Unit 5, Chapter 15



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Unit 5, Chapter 15

Unit 5: Waves and Sound

  • Chapter 15 Sound

Chapter 15 Objectives

  • Explain how the pitch, loudness, and speed of sound are related to properties of waves.
  • Describe how sound is created and recorded.
  • Give examples of refraction, diffraction, absorption, and reflection of sound waves.
  • Explain the Doppler effect.
  • Give a practical example of resonance with sound waves.
  • Explain the relationship between the superposition principle and Fourier’s theorem.
  • Describe how the meaning of sound is related to frequency and time.
  • Describe the musical scale, consonance, dissonance, and beats in terms of sound waves.

Chapter 15 Vocabulary Terms

  • pressure
  • frequency
  • pitch
  • superposition principle
  • decibel
  • speaker
  • acoustics
  • microphone
  • fundamental
  • wavelength
  • stereo
  • Doppler effect
  • supersonic frequency
  • spectrum
  • shock wave
  • resonance
  • node
  • antinode
  • dissonance
  • harmonic
  • reverberation
  • note
  • sonogram
  • Fourier’s theorem
  • rhythm
  • musical scale
  • cochlea
  • consonance
  • longitudinal wave
  • beats
  • octave

15.1 Properties of Sound

  • Key Question:
  • What is sound and how do we hear it?
  • *Students read Section 15.1 AFTER Investigation 15.1

15.1 Properties of Sound

  • If you could see the atoms, the difference between high and low pressure is not as great. Here, it is exaggerated.

15.2 The frequency of sound

  • We hear frequencies of sound as having different pitch.
  • A low frequency sound has a low pitch, like the rumble of a big truck.
  • A high-frequency sound has a high pitch, like a whistle or siren.
  • In speech, women have higher fundamental frequencies than men.

15.1 Complex sound

Common Sounds and their Loudness

15.1 Loudness

  • Every increase of 20 dB, means the pressure wave is 10 times greater in amplitude.
  • Logarithmic scale
  • Linear scale
  • Decibels (dB)
  • Amplitude
  • 0
  • 1
  • 20
  • 10
  • 40
  • 100
  • 60
  • 1,000
  • 80
  • 10,000
  • 100
  • 100,000
  • 120
  • 1,000,000

15.1 Sensitivity of the ear

  • How we hear the loudness of sound is affected by the frequency of the sound as well as by the amplitude.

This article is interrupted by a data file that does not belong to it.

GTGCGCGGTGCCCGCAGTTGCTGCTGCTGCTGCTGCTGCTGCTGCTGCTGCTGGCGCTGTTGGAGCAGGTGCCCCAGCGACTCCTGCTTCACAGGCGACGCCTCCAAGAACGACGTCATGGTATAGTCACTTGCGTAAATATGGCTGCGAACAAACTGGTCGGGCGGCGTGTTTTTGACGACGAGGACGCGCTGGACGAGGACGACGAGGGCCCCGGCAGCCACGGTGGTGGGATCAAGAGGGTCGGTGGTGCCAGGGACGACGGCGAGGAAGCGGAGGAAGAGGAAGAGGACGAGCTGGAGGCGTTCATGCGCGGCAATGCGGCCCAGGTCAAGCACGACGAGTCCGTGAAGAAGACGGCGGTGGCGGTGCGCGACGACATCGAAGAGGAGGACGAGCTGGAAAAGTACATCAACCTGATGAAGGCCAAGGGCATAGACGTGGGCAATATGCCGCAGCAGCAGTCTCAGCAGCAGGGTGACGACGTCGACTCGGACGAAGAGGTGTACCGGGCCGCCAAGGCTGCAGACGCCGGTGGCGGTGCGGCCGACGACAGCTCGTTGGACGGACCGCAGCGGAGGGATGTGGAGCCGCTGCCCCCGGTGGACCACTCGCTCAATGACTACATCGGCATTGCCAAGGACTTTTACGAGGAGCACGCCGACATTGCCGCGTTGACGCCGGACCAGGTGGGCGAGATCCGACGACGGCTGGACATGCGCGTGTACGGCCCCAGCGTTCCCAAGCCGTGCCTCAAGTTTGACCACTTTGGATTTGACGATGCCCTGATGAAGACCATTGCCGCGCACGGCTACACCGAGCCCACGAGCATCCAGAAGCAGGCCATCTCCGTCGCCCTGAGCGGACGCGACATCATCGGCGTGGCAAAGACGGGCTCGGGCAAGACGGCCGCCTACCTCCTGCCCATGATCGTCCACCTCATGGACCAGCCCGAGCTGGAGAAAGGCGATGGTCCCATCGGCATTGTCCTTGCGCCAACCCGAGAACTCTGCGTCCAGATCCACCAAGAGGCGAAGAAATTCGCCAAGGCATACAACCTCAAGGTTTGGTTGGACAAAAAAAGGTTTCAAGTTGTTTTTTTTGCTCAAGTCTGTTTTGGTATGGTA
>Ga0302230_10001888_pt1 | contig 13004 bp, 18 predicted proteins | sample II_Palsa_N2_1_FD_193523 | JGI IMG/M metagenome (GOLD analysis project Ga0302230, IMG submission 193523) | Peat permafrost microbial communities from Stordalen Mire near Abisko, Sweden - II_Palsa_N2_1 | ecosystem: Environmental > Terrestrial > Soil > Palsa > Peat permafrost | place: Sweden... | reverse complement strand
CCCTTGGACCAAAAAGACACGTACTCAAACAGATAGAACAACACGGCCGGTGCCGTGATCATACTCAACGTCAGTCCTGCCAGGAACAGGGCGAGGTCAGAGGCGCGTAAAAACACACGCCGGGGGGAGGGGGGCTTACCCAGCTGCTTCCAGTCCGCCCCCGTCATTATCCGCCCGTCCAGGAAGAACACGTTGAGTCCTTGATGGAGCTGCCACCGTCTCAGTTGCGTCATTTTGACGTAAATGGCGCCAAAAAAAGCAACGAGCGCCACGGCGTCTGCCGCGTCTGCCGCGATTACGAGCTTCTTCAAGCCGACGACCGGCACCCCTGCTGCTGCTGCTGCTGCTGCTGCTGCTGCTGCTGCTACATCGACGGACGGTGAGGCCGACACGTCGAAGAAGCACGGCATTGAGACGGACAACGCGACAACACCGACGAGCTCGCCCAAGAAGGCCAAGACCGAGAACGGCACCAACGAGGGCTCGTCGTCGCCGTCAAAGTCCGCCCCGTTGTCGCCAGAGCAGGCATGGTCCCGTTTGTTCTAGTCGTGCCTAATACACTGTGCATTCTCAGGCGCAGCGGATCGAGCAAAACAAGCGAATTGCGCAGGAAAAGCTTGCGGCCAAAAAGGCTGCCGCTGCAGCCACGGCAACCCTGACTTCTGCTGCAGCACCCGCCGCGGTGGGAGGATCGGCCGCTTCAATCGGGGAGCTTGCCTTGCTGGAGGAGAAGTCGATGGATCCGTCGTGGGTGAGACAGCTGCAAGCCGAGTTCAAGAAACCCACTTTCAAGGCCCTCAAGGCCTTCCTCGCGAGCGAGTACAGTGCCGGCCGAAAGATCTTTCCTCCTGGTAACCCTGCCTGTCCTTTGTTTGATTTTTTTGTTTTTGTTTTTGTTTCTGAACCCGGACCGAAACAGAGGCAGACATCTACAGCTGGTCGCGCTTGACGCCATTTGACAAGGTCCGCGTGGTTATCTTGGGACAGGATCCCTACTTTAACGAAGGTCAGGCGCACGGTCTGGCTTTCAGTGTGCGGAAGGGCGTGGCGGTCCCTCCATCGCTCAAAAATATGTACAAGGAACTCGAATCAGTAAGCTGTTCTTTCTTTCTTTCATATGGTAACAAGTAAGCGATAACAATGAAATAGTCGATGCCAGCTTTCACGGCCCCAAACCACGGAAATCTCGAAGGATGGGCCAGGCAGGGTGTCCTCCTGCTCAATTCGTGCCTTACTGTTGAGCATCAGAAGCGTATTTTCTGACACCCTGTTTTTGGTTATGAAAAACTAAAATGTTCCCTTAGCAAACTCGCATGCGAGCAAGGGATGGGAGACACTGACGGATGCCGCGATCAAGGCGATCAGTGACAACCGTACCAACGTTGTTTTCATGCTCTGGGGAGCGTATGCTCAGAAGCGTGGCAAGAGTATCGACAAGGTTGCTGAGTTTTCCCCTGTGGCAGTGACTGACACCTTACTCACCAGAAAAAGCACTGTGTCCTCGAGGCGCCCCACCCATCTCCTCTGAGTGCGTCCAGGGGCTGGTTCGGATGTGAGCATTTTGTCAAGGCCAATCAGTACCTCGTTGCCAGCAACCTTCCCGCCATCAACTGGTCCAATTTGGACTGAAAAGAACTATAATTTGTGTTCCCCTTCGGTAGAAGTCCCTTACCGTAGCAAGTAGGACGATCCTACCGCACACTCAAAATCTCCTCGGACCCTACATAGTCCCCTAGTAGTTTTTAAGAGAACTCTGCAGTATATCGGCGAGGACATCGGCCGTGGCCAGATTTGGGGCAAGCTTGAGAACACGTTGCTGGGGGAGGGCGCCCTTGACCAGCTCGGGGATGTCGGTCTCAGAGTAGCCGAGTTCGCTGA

• The human ear is most sensitive to sounds between 300 and 3,000 Hz.
  • The ear is less sensitive to sounds outside this range.
  • Most of the frequencies that make up speech are between 300 and 3,000 Hz.

15.1 How sound is created

  • The human voice is a complex sound that starts in the larynx, a small structure at the top of your windpipe.
  • The sound that starts in the larynx is changed by passing through openings in the throat and mouth.
  • Different sounds are made by changing both the vibrations in the larynx and the shape of the openings.

15.1 Recording sound

  • A common way to record sound starts with a microphone. A microphone transforms a sound wave into an electrical signal with the same pattern of oscillation.

15.1 Recording sound

  • In modern digital recording, a sensitive circuit converts analog sounds to digital values between 0 and 65,536.

15.1 Recording sound

  • Numbers correspond to the amplitude of the signal and are recorded as data. One second of compact-disk-quality sound is a list of 44,100 numbers.

15.1 Recording sound

  • To play the sound back, the string of numbers is read by a laser and converted into electrical signals again by a second circuit which reverses the process of the previous circuit.

15.1 Recording sound

  • The electrical signal is amplified until it is powerful enough to move the coil in a speaker and reproduce the sound.

15.2 Sound Waves

  • Key Question:
  • Does sound behave like other waves?
  • *Students read Section 15.2 BEFORE Investigation 15.2

15.2 Sound Waves

  • Sound has both frequency (that we hear directly) and wavelength (demonstrated by simple experiments).
  • The speed of sound is frequency times wavelength.
  • Resonance happens with sound.
  • Sound can be reflected, refracted, and absorbed and also shows evidence of interference and diffraction.

15.2 Sound Waves